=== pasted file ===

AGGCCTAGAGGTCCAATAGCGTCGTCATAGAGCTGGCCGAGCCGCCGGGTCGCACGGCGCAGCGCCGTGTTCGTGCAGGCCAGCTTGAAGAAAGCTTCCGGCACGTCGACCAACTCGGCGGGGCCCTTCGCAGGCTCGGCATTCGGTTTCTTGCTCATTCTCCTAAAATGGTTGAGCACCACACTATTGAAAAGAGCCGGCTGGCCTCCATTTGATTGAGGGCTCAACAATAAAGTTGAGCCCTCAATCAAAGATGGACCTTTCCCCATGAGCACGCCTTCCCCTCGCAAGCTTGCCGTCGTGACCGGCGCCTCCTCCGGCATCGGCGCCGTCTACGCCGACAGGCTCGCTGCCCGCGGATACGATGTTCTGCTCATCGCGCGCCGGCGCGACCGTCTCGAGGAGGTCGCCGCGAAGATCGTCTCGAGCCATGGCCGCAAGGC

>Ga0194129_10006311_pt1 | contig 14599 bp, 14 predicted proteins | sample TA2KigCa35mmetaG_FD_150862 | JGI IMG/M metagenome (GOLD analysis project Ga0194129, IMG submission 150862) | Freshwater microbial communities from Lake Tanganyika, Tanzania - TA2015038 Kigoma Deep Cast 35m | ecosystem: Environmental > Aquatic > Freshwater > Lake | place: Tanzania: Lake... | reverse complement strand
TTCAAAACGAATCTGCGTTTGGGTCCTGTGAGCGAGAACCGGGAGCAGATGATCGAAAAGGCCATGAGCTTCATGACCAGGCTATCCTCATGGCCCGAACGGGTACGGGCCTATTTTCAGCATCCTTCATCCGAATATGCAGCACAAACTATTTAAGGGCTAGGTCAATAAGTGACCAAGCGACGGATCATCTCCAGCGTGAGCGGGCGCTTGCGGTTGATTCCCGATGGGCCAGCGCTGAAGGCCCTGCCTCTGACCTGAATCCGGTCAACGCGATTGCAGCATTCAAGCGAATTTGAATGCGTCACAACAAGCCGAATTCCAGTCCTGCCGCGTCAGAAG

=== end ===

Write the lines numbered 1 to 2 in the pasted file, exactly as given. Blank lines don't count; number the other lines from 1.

AGGCCTAGAGGTCCAATAGCGTCGTCATAGAGCTGGCCGAGCCGCCGGGTCGCACGGCGCAGCGCCGTGTTCGTGCAGGCCAGCTTGAAGAAAGCTTCCGGCACGTCGACCAACTCGGCGGGGCCCTTCGCAGGCTCGGCATTCGGTTTCTTGCTCATTCTCCTAAAATGGTTGAGCACCACACTATTGAAAAGAGCCGGCTGGCCTCCATTTGATTGAGGGCTCAACAATAAAGTTGAGCCCTCAATCAAAGATGGACCTTTCCCCATGAGCACGCCTTCCCCTCGCAAGCTTGCCGTCGTGACCGGCGCCTCCTCCGGCATCGGCGCCGTCTACGCCGACAGGCTCGCTGCCCGCGGATACGATGTTCTGCTCATCGCGCGCCGGCGCGACCGTCTCGAGGAGGTCGCCGCGAAGATCGTCTCGAGCCATGGCCGCAAGGC

>Ga0194129_10006311_pt1 | contig 14599 bp, 14 predicted proteins | sample TA2KigCa35mmetaG_FD_150862 | JGI IMG/M metagenome (GOLD analysis project Ga0194129, IMG submission 150862) | Freshwater microbial communities from Lake Tanganyika, Tanzania - TA2015038 Kigoma Deep Cast 35m | ecosystem: Environmental > Aquatic > Freshwater > Lake | place: Tanzania: Lake... | reverse complement strand